In the heart of the Swiss Alps stand the three majestic peaks of the Bernese Oberland, Europe's most famous mountain range. The highest, at 13,638 feet, is the Jungfrau. Next is the Mönch at 13,465 feet. But it is the smallest, the Eiger, rising 13,038 feet above sea level, that is by far the deadliest. Called a "living" mountain for its constantly changing conditions--unpredictable weather, disintegrating limestone surfaces, and continuously falling rock and ice--its mile-high north wall is perhaps the most dangerous climb in the world. And that may be just what beckons elite Alpinists to scale the treacherous peak against the odds.
In 1957, nearly 40 years before the well-known Mount Everest tragedy, two teams of confident climbers set out to summit the north wall of Eiger Mountain. Not long into their journey, onlookers could tell the four men were headed for disaster. Soon rescue teams from all over Europe raced toward Eiger--yet only one of the four climbers survived to face unfounded international accusations. In a story as fascinating as any novel, Jack Olsen creates a riveting account of daring adventure, heroic rescue, and one of the most baffling mysteries in the history of mountain climbing.
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Great Story...Horrid Narration
I enjoyed the story. However, the odd, uncomfortable speech pattern of the narrator detracted greatly from the intensity and drama that this story should convey.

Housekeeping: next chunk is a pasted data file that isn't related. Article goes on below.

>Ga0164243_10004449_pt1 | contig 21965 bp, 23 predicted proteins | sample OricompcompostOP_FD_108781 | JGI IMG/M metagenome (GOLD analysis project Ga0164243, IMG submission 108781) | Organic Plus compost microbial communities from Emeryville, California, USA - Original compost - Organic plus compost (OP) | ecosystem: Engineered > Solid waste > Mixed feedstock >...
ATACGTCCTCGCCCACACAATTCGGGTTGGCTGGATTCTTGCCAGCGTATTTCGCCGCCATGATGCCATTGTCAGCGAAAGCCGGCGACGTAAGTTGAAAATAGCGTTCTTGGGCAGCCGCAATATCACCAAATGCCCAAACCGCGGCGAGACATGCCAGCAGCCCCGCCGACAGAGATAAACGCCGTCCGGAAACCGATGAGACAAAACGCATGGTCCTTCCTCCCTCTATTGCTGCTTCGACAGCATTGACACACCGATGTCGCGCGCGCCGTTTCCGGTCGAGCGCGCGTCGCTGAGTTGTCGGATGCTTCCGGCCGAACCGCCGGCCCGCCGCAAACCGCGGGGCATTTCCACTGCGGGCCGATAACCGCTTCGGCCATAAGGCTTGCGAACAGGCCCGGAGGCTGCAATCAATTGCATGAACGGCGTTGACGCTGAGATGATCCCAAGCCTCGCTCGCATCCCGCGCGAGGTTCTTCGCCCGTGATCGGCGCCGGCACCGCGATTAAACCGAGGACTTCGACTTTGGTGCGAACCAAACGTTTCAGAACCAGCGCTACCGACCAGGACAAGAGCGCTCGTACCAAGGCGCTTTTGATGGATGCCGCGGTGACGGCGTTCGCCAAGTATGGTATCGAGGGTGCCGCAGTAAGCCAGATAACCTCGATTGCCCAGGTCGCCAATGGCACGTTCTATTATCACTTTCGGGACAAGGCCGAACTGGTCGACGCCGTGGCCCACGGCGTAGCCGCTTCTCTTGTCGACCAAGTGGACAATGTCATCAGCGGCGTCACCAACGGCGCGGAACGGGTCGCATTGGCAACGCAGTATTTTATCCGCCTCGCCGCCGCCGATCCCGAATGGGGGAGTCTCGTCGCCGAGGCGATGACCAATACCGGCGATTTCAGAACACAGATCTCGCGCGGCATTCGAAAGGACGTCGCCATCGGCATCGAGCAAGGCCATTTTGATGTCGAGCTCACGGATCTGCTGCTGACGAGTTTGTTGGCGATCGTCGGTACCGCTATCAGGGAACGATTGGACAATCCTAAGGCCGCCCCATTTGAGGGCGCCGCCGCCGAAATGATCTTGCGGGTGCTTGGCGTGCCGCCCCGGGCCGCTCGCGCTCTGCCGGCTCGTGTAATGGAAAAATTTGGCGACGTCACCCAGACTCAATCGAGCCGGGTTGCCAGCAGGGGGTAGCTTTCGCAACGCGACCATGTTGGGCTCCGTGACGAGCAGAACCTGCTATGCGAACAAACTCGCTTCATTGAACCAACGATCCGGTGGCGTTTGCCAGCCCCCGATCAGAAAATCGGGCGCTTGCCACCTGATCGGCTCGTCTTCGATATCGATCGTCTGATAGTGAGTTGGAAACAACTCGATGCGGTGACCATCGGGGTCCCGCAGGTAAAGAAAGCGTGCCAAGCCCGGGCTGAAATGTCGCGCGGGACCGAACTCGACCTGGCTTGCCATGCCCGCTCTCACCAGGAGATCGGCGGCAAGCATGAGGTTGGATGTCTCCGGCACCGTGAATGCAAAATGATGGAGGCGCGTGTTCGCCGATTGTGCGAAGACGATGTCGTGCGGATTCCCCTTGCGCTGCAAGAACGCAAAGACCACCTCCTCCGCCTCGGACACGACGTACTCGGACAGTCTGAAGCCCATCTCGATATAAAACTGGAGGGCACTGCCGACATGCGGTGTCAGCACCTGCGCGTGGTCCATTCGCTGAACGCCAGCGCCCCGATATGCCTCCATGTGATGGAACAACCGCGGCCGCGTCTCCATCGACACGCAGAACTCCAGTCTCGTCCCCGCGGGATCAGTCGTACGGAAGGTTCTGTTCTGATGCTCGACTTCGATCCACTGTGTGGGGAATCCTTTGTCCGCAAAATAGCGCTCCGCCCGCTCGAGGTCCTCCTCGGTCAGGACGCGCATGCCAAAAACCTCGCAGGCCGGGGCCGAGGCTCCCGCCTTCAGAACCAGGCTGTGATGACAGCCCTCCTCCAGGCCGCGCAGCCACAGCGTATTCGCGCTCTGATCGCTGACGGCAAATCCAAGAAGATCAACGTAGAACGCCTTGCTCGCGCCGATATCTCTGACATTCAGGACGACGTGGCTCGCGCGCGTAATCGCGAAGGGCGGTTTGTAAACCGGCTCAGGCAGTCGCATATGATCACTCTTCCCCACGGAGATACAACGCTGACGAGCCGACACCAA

The rash impulses and lack of preparation of some of the climbers certainly sticks in my mind.
NO! I highly recommend his next project is the reading of an EPA manual, or perhaps the phone book. His voice was made for boring, predictable and uneventful material.
Read more about mountain climbing...also, I don't think I will ever climb anything more than a small mole hill...
There is an excellent German movie about the attempt by two Nazi soldiers to climb the Eiger in the 1930s. It makes an excellent supplement to a general understanding of the history of the mountain.
- Melissa Ann Freedman
I tried and tried to get through this audiobook but the narrator is just awful. He reads like he is reciting a fairytale to a three year old. It's ridiculous. Absolutely could not tolerate it.
- Anissa Bevly-Beal